Such situations offer a better explanation of the tendency to form associations, which permeates every Nigerian community, also abroad. This tendency manifests itself through the developments of associative forms which have a noticeable “mafia-like” connotation (33) , or through international webs in which corporative interests interact, e.g. (professional, ethnic, university, religious, sectarian, sporting, humanitarian) and which are also open to criminal liaison.
This last factor is essential to our analysis because behind the groups or the individuals which promote or execute criminal activities, a stratified network exists, in which the criminal strata are supported, in a casual and instrumental way, by similarly criminal networks, even though belonging to lobbies of ethnic and religious matrixes and transversal power centres.
It is, in fact, the actual presence of representatives and associations, even more so, if they are numerous, polyhedron and widespread, that constitute the evidence that the colonies of foreigners have attained an appreciable “structural” rooting and a project of integration such as to offer further opportunity of evolution.
Far from trying to criminalize the ability to associate, which has very positive aspects of mediation and integration with the host community, nevertheless, in some cases, like that of the Nigerian one, it repeats the ambiguity and vulnerability of the area of origin. Furthermore, it is the prime objective of the criminal groups which, permeating the highest levels, can count on an excellent legal interface for their business and on a capillary and “official” instrument of control and conditioning of their .fellow countrymen.
Management and gri–gri (34)
In light of the above considerations, it is easily understood how composite the Nigerian criminal universe is. In this universe, innovative capacity, from the technological and functional aspect, are alternated with primitive criminal elements. The alternation confers a double nature to the threat, but only apparently different because they are, in fact, interactive and interdependent. In this Nigerian universe, superstitious and primitive rituals (which are often selected as bloody initiation rites for entrance into lobby sects), live together with highly evolved technological and cultural models, where the most different and qualified Nigerian social resources integrate. Alongside the aggressive bands, which get their legitimacy from organizations in mother countries, like the Eiye and the Black Axe, responsible for violent riots and particularly startling predatory crimes in Piedmont and Venetia, we observe the proliferation of much more solid organizations which can be defined as true holding companies.
These organizations are modelled on modern companies, through: the multi-sector nature of the business, deriving from the flexible morphology of the organizational model, which is able to adhere profitably to any remunerative aspect of the world market; the cells’ capacity of diffusion which can realize an ample intercontinental network, in which the local nuclei, relatively autonomous, respond, when needed, to the requirements of the lobbies who direct the traffic; the elevated capacity to share trans national plans, fruit of the structural pliability (35) , of the readiness to share illegal activities without exasperating the competitiveness and adaptability of the host environment ; the exercise of aimed violence, normally oriented towards the inside of the diasporas and in a very hidden way, in order to avoid social alarm.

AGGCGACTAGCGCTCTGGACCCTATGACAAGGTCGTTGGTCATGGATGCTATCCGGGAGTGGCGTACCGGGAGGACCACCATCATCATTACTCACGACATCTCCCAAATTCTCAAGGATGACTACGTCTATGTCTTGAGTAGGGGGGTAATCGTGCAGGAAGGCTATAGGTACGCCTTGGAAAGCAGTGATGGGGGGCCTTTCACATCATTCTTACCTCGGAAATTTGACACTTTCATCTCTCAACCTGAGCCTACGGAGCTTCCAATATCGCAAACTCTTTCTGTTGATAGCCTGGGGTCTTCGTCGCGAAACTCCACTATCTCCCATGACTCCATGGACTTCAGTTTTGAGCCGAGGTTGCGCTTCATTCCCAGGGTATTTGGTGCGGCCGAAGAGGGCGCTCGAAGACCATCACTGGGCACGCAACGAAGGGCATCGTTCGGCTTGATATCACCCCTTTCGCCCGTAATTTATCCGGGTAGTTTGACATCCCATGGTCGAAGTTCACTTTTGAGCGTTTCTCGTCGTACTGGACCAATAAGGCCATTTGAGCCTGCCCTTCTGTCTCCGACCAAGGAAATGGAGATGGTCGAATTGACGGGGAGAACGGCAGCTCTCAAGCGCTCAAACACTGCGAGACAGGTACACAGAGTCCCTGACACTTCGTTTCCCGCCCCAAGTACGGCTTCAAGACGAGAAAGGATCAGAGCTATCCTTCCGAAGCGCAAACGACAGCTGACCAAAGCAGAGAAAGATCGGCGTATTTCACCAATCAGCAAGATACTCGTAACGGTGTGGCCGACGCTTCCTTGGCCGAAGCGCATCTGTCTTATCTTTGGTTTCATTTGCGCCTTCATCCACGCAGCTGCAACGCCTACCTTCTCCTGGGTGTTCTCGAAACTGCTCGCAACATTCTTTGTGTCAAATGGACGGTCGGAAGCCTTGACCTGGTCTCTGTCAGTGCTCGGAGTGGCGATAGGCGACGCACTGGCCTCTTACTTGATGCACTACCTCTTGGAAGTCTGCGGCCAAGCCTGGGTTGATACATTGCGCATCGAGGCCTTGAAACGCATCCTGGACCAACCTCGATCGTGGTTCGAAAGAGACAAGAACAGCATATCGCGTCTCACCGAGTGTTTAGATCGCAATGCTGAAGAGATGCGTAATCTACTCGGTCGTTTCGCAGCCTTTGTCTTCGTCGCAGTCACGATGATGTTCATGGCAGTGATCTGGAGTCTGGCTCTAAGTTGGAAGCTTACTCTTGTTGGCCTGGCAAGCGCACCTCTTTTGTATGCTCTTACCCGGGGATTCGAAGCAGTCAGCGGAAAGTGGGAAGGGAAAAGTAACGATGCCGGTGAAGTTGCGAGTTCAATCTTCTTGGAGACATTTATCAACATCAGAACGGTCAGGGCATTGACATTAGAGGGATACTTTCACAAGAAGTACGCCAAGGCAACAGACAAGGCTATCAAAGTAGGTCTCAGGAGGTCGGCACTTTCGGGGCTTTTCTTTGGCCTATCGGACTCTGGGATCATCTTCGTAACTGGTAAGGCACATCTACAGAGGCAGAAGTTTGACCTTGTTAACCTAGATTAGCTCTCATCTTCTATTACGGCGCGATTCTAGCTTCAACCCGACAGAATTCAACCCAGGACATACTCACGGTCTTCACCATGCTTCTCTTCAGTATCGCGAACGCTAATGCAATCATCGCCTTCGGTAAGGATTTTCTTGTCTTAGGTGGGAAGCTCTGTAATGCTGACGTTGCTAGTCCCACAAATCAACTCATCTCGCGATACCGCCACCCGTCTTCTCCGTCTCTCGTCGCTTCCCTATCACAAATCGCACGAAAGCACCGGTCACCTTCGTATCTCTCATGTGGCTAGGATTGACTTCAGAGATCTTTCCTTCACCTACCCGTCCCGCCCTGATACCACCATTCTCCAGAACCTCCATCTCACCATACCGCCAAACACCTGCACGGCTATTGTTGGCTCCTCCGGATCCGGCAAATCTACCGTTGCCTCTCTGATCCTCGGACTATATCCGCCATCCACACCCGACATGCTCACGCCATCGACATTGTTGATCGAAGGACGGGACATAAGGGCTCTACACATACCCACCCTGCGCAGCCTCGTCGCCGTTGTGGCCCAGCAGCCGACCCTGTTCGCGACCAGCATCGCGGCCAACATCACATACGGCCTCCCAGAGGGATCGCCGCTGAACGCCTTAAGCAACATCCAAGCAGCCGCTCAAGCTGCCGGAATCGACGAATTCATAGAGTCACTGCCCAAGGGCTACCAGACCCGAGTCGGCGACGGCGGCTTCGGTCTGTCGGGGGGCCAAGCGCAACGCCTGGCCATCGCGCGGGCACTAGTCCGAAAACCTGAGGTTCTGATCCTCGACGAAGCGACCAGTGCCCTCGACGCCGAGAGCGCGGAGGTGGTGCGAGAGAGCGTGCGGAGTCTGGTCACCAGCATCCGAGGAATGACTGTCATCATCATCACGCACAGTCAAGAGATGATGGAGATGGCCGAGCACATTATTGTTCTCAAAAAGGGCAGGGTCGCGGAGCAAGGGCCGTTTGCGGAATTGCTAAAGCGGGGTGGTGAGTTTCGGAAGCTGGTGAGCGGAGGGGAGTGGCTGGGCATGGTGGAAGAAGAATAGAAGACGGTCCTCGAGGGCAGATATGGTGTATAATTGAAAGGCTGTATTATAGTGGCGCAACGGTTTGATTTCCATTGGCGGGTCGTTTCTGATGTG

The groups finish by operating autonomously, as independent criminal actors; horizontally, as joints of a network and vertically, in hierarchically organized mafia environments.
Like chameleons, they assume such elastic attitudes as to be able to adhere, almost fluidly, to different criminal designs, assuring themselves of a “strong inner hold” and co-managing personal business and terminal roles of a much larger and alien process. No wonder then that, for a long time, Nigerian criminality appeared only in its more peripheral and less important manifestations and that the real risk has been packed away like casual evidence. On re-examining the weave and putting in order the threads of potential danger, the Nigerian criminal threat could reserve real and unexpected concern.
From tomato picking
to money transfer
On Italian territory, Nigerian criminality has acquired a very good competitive level on the illegal market for the specialization attained in some illegal areas and for the cohesion within the groups. Furthermore, it has seized the opportunities offered by the dense trans national network which connects the cells in Italy with those spread throughout the intercontinental scenario.